I often reflect back on how different my life would be if I had not begun building the simple habits for financial well-being. In thinking about this recently, I researched some interesting financial facts and demographics.
As you can imagine they were all really interesting. But also kind of scary and a pretty good sign that we, as a country and world overall, need to do better when it comes to preparing ourselves and financial literacy.
Now, mind you, these financial facts are for our overall U.S. population, not just physicians. That data is harder to come across and only exists in poorly responded to surveys on social media.
But I think you’ll agree with me that they still pretty much all apply.
5 interesting financial facts
1. 58.1% of millennials have less than $10,000 in savings
Now, some of these facts talk about millennials. And you may be like me and think, “Well, I’m not a millennial” or “Millennials are so young. Of course, they don’t have savings.”
Well, then I did some Googling and turns out that I am a millennial by definition. So this includes a lot of early to even mid career doctors!
Further, until recently, I was part of this 58.1%. As little as two years ago.
But let’s make this even more doctor specific. If we increase to $100,000 in savings, I bet this number would be pretty similar…
The fixes to this problem include:
2. Only 30% of U.S. households have a long-term financial plan
Those of you reading this are self-selected and I bet would have a higher percentage.
But overall physicians in the U.S., I’d wager that the percent without a written financial plan is similar.
In my mind, the reasons for this are multifold.
- Doctors don’t think we need a financial plan because we make good money
- The process seems intimidating
- We think we can hire people to reliably do it for us. This is because we are used to acting, by oath, in others’ best interests…something that not all financial advisors are required to do…
If you do fall into this group, you can review my written financial plan here and even use it as template to create your own.
3. On average, Americans spend 10.5% of their income on food
This number was probably about right when I was a resident. However, now food comprises about 6.6% of our monthly spending (you can see all of my monthly expenses here).
This is probably still a bit high, especially considered how big of an issue that food waste is. Even in our house where we really try to limit it.
The bigger concept to grasp here is that we need to understand where our money is flowing to. Without grasping our expenses, it’s hard to manage or control out finances.
Remember, the formula to build wealth is simple at its core. You build wealth by increasing and investing your margin
And what is your margin?
It is: What you make – What you spend
And what your spend is always 100% in your control.
So look at your expenses and see which may need some adjustment. That is how you create savings that you can invest to build wealth.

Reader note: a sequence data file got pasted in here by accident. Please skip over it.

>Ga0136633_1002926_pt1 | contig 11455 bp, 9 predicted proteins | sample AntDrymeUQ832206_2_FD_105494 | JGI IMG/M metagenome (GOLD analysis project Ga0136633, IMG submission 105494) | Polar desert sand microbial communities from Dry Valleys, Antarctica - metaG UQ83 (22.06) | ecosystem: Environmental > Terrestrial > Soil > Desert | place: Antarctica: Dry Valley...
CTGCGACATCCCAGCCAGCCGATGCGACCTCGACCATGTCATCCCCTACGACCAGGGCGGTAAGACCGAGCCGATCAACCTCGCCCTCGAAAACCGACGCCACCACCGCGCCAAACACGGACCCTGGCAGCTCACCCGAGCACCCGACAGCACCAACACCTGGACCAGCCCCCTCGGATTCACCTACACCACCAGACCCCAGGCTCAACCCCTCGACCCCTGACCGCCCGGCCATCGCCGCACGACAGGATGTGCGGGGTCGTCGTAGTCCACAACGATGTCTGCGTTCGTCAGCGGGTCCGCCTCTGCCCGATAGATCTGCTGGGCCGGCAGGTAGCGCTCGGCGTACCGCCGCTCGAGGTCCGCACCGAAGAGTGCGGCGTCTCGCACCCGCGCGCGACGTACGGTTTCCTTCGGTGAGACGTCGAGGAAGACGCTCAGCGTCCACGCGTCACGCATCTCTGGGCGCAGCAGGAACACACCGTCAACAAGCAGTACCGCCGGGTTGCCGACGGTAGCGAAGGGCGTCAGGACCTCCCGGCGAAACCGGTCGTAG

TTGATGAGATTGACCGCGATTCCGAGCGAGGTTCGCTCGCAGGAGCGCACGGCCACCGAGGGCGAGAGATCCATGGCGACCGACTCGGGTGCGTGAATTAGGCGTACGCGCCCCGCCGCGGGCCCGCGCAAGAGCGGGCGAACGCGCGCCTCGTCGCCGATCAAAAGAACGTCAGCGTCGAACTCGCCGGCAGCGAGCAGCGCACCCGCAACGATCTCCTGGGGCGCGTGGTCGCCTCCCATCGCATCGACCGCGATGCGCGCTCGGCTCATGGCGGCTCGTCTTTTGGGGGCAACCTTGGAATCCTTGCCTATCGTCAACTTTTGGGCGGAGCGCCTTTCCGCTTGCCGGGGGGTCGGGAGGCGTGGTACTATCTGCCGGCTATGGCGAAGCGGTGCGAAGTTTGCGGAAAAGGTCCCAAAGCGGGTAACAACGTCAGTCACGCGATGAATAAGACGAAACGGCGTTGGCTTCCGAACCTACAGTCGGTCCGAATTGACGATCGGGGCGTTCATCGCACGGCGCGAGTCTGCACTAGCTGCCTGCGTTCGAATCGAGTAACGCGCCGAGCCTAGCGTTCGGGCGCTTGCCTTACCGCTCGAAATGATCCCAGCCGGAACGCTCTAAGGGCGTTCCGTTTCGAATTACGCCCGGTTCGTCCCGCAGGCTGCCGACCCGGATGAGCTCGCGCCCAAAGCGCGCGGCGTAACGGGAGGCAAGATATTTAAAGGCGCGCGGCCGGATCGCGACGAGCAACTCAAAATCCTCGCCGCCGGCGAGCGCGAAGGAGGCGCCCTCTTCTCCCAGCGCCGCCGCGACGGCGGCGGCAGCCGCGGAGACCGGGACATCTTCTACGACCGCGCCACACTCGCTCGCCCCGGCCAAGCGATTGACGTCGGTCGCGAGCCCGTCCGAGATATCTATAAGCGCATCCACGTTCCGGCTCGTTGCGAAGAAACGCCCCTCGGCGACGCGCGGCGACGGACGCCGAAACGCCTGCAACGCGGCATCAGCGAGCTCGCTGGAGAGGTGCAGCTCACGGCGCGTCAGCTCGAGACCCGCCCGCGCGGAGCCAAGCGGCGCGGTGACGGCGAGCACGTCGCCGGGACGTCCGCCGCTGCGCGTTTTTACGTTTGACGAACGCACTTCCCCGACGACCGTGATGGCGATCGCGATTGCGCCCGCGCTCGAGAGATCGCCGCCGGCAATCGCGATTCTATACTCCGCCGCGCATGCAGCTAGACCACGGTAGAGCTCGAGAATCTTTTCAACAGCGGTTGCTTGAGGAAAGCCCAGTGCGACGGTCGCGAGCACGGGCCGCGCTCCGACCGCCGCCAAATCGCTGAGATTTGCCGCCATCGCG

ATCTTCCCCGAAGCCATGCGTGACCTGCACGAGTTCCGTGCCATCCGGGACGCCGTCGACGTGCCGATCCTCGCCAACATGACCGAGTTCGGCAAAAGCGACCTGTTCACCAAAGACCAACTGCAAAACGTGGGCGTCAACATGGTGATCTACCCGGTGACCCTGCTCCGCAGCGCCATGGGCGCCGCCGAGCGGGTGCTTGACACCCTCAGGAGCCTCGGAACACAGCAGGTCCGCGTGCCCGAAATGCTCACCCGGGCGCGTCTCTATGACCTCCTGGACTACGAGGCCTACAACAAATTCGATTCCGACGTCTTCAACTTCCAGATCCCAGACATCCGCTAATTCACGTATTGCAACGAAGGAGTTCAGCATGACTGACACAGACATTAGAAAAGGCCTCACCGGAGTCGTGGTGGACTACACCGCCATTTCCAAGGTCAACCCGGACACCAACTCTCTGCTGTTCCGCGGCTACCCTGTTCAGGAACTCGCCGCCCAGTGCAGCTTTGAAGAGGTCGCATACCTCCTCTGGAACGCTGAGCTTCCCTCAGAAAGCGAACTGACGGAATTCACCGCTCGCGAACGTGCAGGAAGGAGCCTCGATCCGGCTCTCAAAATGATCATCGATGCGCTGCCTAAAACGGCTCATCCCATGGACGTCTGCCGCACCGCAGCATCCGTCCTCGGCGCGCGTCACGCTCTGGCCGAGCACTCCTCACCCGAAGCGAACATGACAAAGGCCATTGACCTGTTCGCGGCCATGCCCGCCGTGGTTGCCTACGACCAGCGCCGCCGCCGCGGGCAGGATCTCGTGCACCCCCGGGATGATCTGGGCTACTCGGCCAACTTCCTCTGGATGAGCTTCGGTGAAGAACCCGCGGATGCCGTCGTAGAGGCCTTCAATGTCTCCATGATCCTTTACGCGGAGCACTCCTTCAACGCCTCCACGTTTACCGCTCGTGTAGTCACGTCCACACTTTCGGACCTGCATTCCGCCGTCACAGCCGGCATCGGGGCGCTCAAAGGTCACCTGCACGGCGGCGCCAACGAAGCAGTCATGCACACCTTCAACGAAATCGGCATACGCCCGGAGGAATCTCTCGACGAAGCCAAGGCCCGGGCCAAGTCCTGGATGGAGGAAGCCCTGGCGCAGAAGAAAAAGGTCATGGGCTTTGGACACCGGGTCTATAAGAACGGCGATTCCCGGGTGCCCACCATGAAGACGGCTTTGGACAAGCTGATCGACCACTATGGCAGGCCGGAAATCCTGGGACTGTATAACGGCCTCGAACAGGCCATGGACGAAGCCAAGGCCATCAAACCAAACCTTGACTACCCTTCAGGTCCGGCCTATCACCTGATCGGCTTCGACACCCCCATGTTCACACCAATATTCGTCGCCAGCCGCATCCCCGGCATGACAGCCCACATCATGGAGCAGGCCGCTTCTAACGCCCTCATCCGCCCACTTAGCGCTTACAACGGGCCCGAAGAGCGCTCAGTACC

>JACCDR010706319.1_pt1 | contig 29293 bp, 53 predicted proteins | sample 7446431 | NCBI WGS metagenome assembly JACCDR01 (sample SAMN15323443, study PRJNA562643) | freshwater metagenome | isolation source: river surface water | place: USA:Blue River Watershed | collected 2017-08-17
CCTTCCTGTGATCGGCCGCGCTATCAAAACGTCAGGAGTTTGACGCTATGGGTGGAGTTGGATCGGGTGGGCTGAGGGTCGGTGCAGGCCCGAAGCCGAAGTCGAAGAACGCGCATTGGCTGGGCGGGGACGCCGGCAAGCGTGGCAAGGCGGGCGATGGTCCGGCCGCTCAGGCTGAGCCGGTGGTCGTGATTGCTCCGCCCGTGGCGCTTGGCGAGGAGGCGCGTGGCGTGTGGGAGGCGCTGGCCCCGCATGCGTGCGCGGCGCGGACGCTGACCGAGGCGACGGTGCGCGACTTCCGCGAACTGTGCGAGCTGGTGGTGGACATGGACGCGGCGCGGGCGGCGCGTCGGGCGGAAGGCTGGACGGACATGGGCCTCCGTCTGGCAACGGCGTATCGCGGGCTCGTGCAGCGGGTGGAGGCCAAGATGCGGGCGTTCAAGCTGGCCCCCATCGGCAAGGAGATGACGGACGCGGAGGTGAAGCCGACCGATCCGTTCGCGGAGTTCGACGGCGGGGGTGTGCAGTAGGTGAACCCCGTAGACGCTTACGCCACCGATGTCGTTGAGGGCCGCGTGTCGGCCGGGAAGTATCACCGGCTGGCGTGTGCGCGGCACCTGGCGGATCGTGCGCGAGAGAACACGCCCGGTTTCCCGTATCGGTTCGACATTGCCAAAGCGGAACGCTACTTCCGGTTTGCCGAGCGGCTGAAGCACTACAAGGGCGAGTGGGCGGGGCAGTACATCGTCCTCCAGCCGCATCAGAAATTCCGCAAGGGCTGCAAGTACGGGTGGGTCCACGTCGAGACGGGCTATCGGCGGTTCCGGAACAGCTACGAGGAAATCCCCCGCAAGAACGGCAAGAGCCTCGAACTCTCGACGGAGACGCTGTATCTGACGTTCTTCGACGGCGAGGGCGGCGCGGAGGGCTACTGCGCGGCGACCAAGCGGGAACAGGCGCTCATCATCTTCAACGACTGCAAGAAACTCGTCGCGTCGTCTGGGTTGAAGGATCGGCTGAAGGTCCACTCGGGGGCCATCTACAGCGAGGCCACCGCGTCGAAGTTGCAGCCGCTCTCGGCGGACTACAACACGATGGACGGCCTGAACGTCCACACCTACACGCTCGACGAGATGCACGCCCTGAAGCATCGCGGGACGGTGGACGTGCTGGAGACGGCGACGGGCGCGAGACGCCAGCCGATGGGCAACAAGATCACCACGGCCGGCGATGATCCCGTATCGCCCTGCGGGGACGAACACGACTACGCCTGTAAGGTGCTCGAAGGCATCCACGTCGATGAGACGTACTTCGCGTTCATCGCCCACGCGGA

4. 39% of Americans would have a hard time covering an unexpected cash expense of $400
The cost limit here would probably need to be higher for physicians. But a shocking amount of physicians still do not have an emergency fund and would have to liquidate investments or delay addressing an emergency event.
There is just simply no reason for that as a high income earner.
5. Only 24% of millennials show signs of basic financial literacy
Seems accurate for physicians as well. And again, this is not surprising.
- Lack of education
- Perceived taboo of money in medicine
- Bad or misleading advice
But to go even further, shouldn’t personal finance be taught in high school and college. Critics will always site a time crunch with not enough hours to teach the necessary curriculum already.
But this doesn’t jive in my mind.
We learn way too much functionally useless stuff to not be able to find some time to teach the basics of financial literacy.
You can also check out my free Masterclass Webinar on The 12 Steps to Financial Freedom for Physicians here!
The bottom line
We, as physicians and just as people in general, do not do well with personal finance. And unfortunately, financial well-being is a huge component of overall well-being.
Ignoring it can very much lead to burnout like I experienced.
Also unfortunately, financial well-being is probably the most overlooked aspect of overall well-being…
As these interesting and scary financial facts indicate, we need to do better. The good news is that we can!
Too often I hear people tell me, “I wish I knew this when I was younger.” I do too! But there is never a “too late.”
Crawling leads to walking leads to running. In that order only. We all can do it!
What do you think? Do you know any other interesting financial facts? Why are we not doing better in terms of personal finance? Where should basic financial education be taught? Let me know in the comments below.